Undeterred the politician who is defined more by his photo opps than any actual policies took to the air in an open-doored helicopter for an Apocalypse Now style sweep across the city, golden mane twirling effortlessly above him.

BJ met George Osborne, who’s been on a similar mission in China seemingly designed to say in BIG capitals: “sorry for hosting the Dalai Lama last year, let’s forget about that and all that human rights nonsense and get as many of you rich sods over to the UK spending your MONEY!”

So it was that dear Gideon declared there is no limit on the number of Chinese students that can study in the UK – hint, hint – and that visa rules for Chinese tourists would be simplified.

Now I’ve got no problem with encouraging rich social elites who probably accrued their wealth illegally in countries which pay little or no heed to human rights to come to the UK to kick-start our economy. You know, cos they sort of owe us anyway for letting them have back Hong Kong even though we’d already named ALL the roads and built loads of stuff there…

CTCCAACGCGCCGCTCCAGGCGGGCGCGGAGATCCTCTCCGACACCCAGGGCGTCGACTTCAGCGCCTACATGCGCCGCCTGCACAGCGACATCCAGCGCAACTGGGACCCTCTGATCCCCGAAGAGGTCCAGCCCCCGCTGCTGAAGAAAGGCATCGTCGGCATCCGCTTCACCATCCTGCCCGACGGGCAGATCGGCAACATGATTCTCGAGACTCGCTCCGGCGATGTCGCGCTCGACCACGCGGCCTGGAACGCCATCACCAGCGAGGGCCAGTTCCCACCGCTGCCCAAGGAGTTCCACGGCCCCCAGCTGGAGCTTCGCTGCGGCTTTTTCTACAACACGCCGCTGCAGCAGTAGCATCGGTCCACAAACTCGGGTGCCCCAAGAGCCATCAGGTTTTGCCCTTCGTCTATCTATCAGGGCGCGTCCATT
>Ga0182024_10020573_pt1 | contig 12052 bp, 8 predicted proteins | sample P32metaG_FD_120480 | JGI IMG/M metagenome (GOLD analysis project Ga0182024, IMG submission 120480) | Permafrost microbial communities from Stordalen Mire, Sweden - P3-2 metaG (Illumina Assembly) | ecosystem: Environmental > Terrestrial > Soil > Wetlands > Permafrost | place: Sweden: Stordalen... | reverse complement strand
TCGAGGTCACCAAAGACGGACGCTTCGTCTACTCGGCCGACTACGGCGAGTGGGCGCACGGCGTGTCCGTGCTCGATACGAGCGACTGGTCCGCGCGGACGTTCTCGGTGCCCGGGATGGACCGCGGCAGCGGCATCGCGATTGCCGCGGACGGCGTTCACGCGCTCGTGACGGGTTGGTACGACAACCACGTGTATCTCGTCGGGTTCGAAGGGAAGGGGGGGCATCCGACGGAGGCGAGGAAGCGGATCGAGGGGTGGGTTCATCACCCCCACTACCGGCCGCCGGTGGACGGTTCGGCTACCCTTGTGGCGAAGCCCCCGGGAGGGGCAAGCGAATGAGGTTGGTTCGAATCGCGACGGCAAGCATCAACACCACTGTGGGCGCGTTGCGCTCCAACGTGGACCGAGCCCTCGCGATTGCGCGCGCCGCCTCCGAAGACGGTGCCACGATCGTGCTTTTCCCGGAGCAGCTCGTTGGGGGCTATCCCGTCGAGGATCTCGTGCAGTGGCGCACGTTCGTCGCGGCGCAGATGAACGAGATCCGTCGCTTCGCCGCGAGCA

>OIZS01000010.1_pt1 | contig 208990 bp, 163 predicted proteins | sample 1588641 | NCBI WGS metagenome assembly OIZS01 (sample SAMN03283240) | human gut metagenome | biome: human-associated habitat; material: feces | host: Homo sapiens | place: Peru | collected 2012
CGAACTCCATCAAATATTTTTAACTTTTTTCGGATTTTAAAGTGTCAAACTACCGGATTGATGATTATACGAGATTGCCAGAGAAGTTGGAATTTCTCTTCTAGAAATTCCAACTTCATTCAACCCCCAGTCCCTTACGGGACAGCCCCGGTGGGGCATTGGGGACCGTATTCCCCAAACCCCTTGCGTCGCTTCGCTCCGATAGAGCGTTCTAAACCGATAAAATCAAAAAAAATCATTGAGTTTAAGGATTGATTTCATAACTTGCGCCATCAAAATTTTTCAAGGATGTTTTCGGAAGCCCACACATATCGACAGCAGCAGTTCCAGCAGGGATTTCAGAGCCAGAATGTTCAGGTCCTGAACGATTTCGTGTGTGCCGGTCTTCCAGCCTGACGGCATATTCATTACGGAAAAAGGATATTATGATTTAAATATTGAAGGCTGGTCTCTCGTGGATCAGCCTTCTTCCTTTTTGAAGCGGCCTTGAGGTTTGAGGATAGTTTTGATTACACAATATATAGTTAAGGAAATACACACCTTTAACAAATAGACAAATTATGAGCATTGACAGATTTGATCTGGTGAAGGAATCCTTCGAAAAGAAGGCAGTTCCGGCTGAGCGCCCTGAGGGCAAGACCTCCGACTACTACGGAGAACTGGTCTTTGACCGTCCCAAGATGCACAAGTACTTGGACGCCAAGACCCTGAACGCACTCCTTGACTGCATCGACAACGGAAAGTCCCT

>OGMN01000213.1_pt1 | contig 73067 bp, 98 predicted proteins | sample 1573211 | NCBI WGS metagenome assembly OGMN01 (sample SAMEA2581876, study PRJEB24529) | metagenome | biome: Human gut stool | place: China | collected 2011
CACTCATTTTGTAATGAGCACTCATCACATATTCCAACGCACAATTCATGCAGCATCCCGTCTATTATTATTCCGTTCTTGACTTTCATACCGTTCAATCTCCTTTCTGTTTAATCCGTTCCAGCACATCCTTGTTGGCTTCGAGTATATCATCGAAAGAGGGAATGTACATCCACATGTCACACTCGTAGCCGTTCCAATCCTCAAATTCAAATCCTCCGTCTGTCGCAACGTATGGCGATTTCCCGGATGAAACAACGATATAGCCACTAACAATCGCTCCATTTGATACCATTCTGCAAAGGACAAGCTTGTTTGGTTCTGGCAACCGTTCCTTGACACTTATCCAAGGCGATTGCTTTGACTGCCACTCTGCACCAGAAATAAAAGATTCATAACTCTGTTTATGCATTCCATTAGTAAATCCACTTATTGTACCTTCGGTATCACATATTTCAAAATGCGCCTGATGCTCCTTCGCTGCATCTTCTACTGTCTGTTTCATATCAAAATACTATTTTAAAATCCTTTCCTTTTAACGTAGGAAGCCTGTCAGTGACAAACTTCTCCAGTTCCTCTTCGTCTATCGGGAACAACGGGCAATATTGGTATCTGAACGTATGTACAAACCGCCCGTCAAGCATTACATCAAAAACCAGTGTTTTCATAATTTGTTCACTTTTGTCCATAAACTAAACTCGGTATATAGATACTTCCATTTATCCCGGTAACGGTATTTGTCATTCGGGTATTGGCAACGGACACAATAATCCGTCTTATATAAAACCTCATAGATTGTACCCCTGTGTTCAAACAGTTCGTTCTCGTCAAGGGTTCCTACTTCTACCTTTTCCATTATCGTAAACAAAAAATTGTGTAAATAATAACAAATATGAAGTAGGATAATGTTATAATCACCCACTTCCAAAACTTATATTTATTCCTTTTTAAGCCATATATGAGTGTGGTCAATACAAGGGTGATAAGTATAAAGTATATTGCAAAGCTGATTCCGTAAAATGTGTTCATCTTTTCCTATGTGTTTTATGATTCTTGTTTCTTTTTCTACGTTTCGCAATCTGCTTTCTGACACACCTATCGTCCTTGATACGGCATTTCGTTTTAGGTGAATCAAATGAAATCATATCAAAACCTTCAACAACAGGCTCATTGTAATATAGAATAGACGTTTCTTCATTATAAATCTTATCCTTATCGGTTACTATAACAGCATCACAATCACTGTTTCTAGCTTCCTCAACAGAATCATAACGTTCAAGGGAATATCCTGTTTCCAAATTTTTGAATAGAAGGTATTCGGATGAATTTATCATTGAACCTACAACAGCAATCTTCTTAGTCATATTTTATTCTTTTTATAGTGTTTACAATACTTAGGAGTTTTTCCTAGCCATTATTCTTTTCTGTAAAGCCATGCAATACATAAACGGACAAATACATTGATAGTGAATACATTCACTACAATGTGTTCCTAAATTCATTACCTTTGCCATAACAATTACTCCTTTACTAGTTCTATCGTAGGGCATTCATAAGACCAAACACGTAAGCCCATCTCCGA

I do have a slight issue with the idea that there could be no limit to the number of Chinese students studying in the UK, however. For a Chancellor of the Exchequer, Mr Osborne is displaying a worrying lack of aptitude for simple mathematics.

There are roughly around 1.4 billion people in China, and a fair proportion of them have the financial means to send their kids abroad to study. However, at the last count, there were fewer than 600,000 undergraduate places available in England, Wales and Northern Ireland.

Apparently 130,000 Chinese are already studying in the UK – although not all on university courses. Let’s see how friendly Georgey boy is to the Middle Kingdomers when that number doubles, or triples over the next few years.